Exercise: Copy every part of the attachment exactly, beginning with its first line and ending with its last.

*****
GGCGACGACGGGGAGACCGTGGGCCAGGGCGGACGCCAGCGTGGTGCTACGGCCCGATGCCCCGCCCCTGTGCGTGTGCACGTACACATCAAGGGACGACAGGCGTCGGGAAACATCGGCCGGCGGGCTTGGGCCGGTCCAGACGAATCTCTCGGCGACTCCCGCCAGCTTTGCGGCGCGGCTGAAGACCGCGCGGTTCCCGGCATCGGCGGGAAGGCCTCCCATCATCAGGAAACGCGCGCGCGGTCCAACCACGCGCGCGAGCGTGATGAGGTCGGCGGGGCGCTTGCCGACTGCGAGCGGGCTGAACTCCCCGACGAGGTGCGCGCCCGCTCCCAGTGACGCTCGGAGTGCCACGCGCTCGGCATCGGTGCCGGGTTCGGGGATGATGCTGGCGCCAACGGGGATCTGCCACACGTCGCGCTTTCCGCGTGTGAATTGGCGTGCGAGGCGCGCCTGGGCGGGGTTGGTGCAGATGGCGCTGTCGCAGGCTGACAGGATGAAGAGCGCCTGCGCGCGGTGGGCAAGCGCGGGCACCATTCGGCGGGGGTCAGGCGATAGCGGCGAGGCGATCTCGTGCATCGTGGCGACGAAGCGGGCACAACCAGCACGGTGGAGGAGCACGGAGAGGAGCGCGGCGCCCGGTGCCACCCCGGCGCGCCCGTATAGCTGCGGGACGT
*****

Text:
GGCGACGACGGGGAGACCGTGGGCCAGGGCGGACGCCAGCGTGGTGCTACGGCCCGATGCCCCGCCCCTGTGCGTGTGCACGTACACATCAAGGGACGACAGGCGTCGGGAAACATCGGCCGGCGGGCTTGGGCCGGTCCAGACGAATCTCTCGGCGACTCCCGCCAGCTTTGCGGCGCGGCTGAAGACCGCGCGGTTCCCGGCATCGGCGGGAAGGCCTCCCATCATCAGGAAACGCGCGCGCGGTCCAACCACGCGCGCGAGCGTGATGAGGTCGGCGGGGCGCTTGCCGACTGCGAGCGGGCTGAACTCCCCGACGAGGTGCGCGCCCGCTCCCAGTGACGCTCGGAGTGCCACGCGCTCGGCATCGGTGCCGGGTTCGGGGATGATGCTGGCGCCAACGGGGATCTGCCACACGTCGCGCTTTCCGCGTGTGAATTGGCGTGCGAGGCGCGCCTGGGCGGGGTTGGTGCAGATGGCGCTGTCGCAGGCTGACAGGATGAAGAGCGCCTGCGCGCGGTGGGCAAGCGCGGGCACCATTCGGCGGGGGTCAGGCGATAGCGGCGAGGCGATCTCGTGCATCGTGGCGACGAAGCGGGCACAACCAGCACGGTGGAGGAGCACGGAGAGGAGCGCGGCGCCCGGTGCCACCCCGGCGCGCCCGTATAGCTGCGGGACGT